As Americans, we're pretty lucky to have access to fresh food, regardless of what time of year it is. Now that many world regions are back on lockdown and international shipments are likely to be delayed, it's important to be more self-reliant than ever. One of the ways we can be self-sufficient is to buy local and support urban farming.
What Is Urban Farming?
According to Wikipedia, urban agriculture, urban farming, or urban gardening cultivate, process, and distribute food in or around urban areas. While urban agriculture can also involve animal husbandry, aquaculture, agroforestry, urban beekeeping, and horticulture, today, we're just looking at the growing of crops, whether that's food or something to make you high, heal you or feed your soul.
How Does Urban Farming Support Community?
Urban farming is more than just a way to bond with neighbors and preserve green spaces. Urban agriculture increases access to healthy, affordable, fresh produce and provides communities with opportunities to learn about nutrition and growing food. It encourages the community to know where food comes from, how it's grown, and connect with the people who grow it!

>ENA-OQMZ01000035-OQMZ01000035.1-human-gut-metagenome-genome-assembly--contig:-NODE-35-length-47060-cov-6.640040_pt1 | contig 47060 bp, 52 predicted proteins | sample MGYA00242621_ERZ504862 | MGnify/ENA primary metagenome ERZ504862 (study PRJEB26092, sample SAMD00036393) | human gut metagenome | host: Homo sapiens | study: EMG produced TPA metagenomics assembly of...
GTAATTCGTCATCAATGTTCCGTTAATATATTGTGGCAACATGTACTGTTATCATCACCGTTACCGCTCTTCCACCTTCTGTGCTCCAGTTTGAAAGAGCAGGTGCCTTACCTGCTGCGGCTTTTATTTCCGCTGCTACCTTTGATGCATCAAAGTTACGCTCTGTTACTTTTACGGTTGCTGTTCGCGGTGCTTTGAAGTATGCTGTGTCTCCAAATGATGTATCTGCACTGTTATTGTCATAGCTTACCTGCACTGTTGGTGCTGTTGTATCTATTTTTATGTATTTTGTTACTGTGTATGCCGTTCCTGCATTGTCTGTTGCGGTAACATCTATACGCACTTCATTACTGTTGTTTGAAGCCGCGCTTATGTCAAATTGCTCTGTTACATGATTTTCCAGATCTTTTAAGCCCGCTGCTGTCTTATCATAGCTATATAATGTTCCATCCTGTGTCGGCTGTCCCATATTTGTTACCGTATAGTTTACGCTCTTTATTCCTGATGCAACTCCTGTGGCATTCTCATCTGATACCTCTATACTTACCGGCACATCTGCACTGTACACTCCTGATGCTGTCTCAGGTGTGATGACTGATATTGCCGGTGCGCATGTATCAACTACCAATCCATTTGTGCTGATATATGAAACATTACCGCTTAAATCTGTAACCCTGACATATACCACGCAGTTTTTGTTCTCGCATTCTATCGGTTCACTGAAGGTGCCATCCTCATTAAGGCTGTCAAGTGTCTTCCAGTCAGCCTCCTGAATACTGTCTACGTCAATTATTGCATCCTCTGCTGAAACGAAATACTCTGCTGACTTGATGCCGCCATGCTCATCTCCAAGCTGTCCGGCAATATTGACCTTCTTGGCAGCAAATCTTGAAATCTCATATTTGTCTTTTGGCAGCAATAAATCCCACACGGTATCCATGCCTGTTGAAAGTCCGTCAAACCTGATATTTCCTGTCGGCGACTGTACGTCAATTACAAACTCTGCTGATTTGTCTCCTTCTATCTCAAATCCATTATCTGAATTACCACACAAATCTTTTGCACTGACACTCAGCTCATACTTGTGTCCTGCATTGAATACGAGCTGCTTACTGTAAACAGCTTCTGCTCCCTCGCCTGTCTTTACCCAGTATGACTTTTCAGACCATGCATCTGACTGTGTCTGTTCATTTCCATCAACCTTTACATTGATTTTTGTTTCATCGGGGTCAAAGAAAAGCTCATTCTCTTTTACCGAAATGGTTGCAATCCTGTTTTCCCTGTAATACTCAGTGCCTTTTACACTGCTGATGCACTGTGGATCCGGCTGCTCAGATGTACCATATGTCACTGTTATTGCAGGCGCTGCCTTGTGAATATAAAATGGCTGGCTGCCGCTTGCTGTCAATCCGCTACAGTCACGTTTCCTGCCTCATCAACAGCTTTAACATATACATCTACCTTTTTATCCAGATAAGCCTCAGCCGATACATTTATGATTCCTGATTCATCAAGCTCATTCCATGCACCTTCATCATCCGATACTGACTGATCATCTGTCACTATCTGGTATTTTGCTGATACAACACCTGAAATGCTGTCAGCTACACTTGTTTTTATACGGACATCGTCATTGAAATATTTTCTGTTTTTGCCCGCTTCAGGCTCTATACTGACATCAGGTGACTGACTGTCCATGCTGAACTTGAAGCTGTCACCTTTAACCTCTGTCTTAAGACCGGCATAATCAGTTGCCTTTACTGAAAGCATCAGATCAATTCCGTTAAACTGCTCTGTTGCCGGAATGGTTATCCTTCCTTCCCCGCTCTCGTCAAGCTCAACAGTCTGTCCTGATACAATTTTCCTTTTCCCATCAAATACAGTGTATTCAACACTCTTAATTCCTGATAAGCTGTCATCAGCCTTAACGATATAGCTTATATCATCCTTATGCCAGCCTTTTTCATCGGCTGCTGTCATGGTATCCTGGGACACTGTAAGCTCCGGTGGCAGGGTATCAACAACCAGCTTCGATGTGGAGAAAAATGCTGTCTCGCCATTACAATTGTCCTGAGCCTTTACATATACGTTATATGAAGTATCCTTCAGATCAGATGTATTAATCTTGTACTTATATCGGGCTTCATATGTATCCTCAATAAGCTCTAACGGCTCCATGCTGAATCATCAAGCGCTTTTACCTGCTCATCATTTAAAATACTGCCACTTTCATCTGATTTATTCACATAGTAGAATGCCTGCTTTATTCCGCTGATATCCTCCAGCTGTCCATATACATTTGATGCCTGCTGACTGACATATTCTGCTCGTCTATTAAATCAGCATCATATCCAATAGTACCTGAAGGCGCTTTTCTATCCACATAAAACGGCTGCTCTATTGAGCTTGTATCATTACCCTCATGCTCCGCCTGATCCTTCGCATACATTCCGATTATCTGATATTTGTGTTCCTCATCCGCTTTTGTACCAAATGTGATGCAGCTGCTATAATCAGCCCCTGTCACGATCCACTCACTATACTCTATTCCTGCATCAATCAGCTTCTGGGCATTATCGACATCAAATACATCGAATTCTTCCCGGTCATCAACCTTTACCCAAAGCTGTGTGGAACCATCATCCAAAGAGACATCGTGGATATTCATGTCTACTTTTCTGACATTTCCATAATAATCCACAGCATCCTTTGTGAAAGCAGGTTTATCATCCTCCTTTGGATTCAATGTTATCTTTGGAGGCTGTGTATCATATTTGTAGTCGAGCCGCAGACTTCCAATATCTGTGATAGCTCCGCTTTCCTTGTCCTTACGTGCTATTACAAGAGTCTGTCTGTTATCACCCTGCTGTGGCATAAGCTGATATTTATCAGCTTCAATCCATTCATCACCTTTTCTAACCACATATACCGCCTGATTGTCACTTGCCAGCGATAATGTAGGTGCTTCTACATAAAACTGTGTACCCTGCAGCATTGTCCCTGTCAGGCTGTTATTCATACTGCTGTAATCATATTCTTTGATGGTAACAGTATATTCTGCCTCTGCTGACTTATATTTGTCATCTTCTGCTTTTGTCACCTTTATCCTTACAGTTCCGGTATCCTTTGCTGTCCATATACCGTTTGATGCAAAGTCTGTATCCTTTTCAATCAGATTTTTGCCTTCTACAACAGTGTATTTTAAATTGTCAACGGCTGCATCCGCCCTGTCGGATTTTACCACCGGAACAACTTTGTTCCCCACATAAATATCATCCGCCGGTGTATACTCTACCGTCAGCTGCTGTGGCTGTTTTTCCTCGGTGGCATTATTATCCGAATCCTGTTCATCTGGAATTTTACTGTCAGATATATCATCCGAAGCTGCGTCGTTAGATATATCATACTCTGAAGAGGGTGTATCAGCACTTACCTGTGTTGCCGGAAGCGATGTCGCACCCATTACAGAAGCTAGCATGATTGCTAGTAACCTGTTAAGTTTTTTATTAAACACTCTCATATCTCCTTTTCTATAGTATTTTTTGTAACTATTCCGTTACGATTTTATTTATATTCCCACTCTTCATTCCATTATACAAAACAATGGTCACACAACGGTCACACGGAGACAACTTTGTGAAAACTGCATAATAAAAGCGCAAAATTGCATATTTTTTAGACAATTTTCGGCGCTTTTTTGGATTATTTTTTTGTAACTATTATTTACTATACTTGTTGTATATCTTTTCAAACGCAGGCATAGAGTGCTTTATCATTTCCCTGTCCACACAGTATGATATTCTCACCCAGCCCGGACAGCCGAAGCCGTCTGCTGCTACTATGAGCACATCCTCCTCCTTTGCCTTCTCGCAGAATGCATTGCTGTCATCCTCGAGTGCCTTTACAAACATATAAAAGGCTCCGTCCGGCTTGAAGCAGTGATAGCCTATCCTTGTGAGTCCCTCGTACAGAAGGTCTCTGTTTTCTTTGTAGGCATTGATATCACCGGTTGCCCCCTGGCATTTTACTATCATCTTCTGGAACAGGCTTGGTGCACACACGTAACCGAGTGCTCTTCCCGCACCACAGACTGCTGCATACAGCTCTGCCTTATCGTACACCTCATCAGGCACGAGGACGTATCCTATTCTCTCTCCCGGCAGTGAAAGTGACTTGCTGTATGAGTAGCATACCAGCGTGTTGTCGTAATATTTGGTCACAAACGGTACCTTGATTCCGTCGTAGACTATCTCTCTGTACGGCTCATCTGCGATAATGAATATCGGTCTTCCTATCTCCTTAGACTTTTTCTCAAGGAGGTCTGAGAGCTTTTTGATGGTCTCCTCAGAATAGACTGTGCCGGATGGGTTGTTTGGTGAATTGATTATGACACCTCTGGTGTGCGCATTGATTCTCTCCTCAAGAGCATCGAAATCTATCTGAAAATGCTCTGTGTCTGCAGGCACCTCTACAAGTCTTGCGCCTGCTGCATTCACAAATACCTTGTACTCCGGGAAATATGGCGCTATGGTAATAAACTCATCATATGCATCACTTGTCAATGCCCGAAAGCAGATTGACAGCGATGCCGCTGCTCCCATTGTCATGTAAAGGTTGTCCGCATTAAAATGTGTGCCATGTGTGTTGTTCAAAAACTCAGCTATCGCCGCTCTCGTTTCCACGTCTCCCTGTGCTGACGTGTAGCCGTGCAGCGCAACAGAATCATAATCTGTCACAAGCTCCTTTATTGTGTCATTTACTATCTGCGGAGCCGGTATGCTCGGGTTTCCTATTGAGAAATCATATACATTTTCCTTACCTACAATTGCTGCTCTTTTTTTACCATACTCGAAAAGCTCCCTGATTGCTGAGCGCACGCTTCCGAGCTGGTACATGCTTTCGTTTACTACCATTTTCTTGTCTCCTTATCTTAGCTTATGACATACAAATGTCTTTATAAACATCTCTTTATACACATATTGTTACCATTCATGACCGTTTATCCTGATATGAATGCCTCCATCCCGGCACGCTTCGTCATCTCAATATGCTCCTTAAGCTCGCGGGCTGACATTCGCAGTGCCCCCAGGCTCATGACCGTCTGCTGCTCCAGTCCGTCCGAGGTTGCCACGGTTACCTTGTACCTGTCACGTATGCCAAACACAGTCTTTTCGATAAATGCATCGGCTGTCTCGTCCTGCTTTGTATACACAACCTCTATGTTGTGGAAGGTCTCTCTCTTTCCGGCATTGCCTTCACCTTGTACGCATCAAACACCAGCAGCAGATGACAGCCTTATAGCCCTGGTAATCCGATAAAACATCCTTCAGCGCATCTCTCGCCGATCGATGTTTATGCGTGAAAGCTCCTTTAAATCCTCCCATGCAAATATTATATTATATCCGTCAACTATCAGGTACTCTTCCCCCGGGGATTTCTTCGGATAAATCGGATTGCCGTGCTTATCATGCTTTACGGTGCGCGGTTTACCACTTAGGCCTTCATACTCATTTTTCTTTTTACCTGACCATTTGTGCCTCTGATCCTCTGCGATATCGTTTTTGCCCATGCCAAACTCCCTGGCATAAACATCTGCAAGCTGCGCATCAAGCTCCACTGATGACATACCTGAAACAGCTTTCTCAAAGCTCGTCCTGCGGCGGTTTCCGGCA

How Urban Farming Is Evolving.
When it first began, urban farming was a way for growing cities to maintain access to fresh fruits and vegetables, along with green spaces. It helped build community by creating a gathering place that also allowed people to spend time in nature. In the US, urban gardening exploded during both World Wars as a way to stay healthy. But after World War 2, urban gardens were outlawed as unsightly and antisocial, crazy, right?
As cities grew, many no longer had green spaces to grow food, and indoor growing and farming began.
In the 1970s, urban farming became part of the social justice movement, encouraging sustainability. And by the 1990s, they had become an essential part of providing fresh produce to inner cities. As cities grew, many green spaces to grow food were replaced by high rise buildings, and indoor growing and farming began.
Indoor grows have become a staple for most urban communities. Not only do they provide access to fresh produce, but the majority of indoor grow spaces utilize environmental control systems helping to minimize the use of harmful pesticides that can contaminate groundwater.
The Future of Urban Farming.
Urban farming minimizes the carbon footprint of mass-produced produce. The concept provides healthy food that is affordable and accessible to those who need it.
The future of urban farming will utilize agtech to improve automation in indoor urban grows, saving valuable resources, improving sustainability, and addressing growing urban food insecurity issues.